As the base came under intense fire, a group of Taliban used an irrigation ditch to move up to one of the compound’s rear walls. There was a real risk that the insurgents might breach the base’s security. With little thought for his personal safety, and knowing that drastic action was required, Sgt Bailey, with two of his corporals, filled their ammunition pouches with grenades, fixed bayonets, and charged 50 metres across a field to reach the wall behind which dozens of Taliban were preparing for an assault.

“We lobbed high-explosive grenades into the ditch from behind the wall. It worked. We killed or injured them all,” said Sergeant Bailey.

The fighting lasted for most of the day. By sunset, the British troops estimated they had killed another 30 Taliban – bringing the number of enemy dead to 40 in less than 24 hours.

Back in enemy territory, a force of around 100 to 150 Taliban fighters – including Chechens, Arabs and English-speaking Islamists from south Asia – was preparing more attacks. Their original plan was to create havoc for the second round of the presidential elections, but after they were cancelled, Taliban commanders focused their attention on Crossing Point One.

The battle continued for days with such regularity that the soldiers knew that it would begin in the morning after breakfast, followed by a lull at midday, and would then continue until sunset. “It was like Zulu,” said Sgt Bailey. “The Taliban just kept coming and coming. It was suicidal. The more they sent, the more we killed.”

As the assaults continued, commanders were forced to trawl the whole of Helmand for Javelin missiles, a high-powered rocket used against enemy forces hiding in compounds. In two months of fighting, 4 Platoon fired 47, more than the rest of the British force in Helmand combined.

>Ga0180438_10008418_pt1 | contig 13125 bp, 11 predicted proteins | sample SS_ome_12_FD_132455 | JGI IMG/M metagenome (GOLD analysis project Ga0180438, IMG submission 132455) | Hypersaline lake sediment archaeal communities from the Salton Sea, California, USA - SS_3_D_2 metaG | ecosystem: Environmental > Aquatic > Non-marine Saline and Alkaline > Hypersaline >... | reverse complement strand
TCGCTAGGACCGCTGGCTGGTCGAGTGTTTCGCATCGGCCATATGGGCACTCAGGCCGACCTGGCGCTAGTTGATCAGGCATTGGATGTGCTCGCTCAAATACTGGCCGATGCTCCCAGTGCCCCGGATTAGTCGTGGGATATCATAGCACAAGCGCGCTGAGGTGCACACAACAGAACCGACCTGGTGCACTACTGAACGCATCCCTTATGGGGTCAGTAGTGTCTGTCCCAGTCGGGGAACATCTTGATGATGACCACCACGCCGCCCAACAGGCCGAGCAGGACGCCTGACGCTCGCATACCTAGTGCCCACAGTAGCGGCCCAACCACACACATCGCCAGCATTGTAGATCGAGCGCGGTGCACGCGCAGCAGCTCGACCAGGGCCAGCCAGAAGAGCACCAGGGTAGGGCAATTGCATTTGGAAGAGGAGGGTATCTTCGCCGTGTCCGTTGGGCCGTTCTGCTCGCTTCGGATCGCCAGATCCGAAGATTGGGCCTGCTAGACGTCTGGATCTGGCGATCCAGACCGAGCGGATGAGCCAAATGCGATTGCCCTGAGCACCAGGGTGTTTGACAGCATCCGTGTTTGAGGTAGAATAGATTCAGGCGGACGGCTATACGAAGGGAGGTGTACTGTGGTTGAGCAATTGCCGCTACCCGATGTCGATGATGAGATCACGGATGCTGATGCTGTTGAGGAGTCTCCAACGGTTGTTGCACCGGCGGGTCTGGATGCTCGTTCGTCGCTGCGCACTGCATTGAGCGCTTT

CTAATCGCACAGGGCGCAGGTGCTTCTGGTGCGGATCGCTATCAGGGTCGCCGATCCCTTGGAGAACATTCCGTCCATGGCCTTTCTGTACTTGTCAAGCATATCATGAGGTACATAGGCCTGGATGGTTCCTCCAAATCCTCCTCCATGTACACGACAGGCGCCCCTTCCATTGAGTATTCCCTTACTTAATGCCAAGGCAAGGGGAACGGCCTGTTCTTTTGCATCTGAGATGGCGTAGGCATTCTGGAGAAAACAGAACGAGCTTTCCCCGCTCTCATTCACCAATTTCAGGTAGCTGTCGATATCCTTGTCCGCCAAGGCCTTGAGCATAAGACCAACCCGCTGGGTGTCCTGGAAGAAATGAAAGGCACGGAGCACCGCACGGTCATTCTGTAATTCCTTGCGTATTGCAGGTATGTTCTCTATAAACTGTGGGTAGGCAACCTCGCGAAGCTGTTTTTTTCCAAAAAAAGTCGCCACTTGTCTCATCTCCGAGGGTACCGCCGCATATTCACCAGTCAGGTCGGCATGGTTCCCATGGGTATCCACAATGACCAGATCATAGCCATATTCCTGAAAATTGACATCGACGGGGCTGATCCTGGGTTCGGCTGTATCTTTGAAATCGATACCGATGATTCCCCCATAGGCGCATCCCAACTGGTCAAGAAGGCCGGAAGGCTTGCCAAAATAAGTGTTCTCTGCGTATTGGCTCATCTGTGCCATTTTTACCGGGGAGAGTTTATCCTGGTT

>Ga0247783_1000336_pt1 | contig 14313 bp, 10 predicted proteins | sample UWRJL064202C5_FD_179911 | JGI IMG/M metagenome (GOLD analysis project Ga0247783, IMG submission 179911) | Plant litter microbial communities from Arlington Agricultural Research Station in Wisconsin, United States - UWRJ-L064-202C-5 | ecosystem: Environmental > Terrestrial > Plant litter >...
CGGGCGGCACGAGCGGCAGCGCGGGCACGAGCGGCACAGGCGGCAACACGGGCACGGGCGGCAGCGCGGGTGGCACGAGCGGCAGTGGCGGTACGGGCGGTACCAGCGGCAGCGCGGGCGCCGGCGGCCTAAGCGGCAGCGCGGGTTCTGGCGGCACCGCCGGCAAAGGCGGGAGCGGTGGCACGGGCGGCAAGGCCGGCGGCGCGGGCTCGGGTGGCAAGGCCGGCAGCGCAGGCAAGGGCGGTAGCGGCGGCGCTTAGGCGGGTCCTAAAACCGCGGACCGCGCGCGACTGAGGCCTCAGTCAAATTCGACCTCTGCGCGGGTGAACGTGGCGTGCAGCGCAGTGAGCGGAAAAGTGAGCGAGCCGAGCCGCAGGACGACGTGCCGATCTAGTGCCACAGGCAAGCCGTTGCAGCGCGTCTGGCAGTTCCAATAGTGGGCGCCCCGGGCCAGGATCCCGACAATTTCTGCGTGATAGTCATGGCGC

As the days passed, some of the men became exhausted. Back at the main company location in Patrol Base Shaheed, the officer commanding No 2 Company, Maj Richard Green, pulled some of his men out of the front line just for a few hours’ rest. There was a real danger that battle fatigue might take root.

“I started to rotate the guys after a week. They were shattered. But it was everything you wanted from leadership. The guys were tested to the limit – no one let me down.”

Lt Shephard, who joined the Army in 2007, said: “Every platoon commander wants to come to Afghanistan and have 'their fight’. But you have to be careful what you wish for. We were lucky. We got away without any serious casualties.”

Today, in Nad e’Ali, life for the British soldiers has undergone a transformation. When I visited the Grenadier Guards Battlegroup last November, troops were coming under fire every day. At the height of the fighting, insurgents were launching more than 200 attacks a week. Hundreds of IEDs were laid in swathes across Helmand, turning huge areas of the province into “no-go” areas for British troops.

The Taliban ruled large areas of the district, taxing locals and punishing – sometimes executing – anyone who had dealings with the Nato-led International Security and Assistance Force (ISAF).

Now markets and bazaars, which were empty during the Taliban years, are beginning to flourish. Roads that were riddled with booby traps have been cleared of IEDs by British bomb disposal experts and are safe for the first time in years.

For the full story click here for the Telegraph Online


  1. What an amazing story. Thank you for telling us.

  2. Hero s one and all - you lived this article - it was 'real life and by the way it was written, I don't think you will ever forget it. (R.I.P Jamie Janes - and I hope the wounded, are now on the way to a good recovery).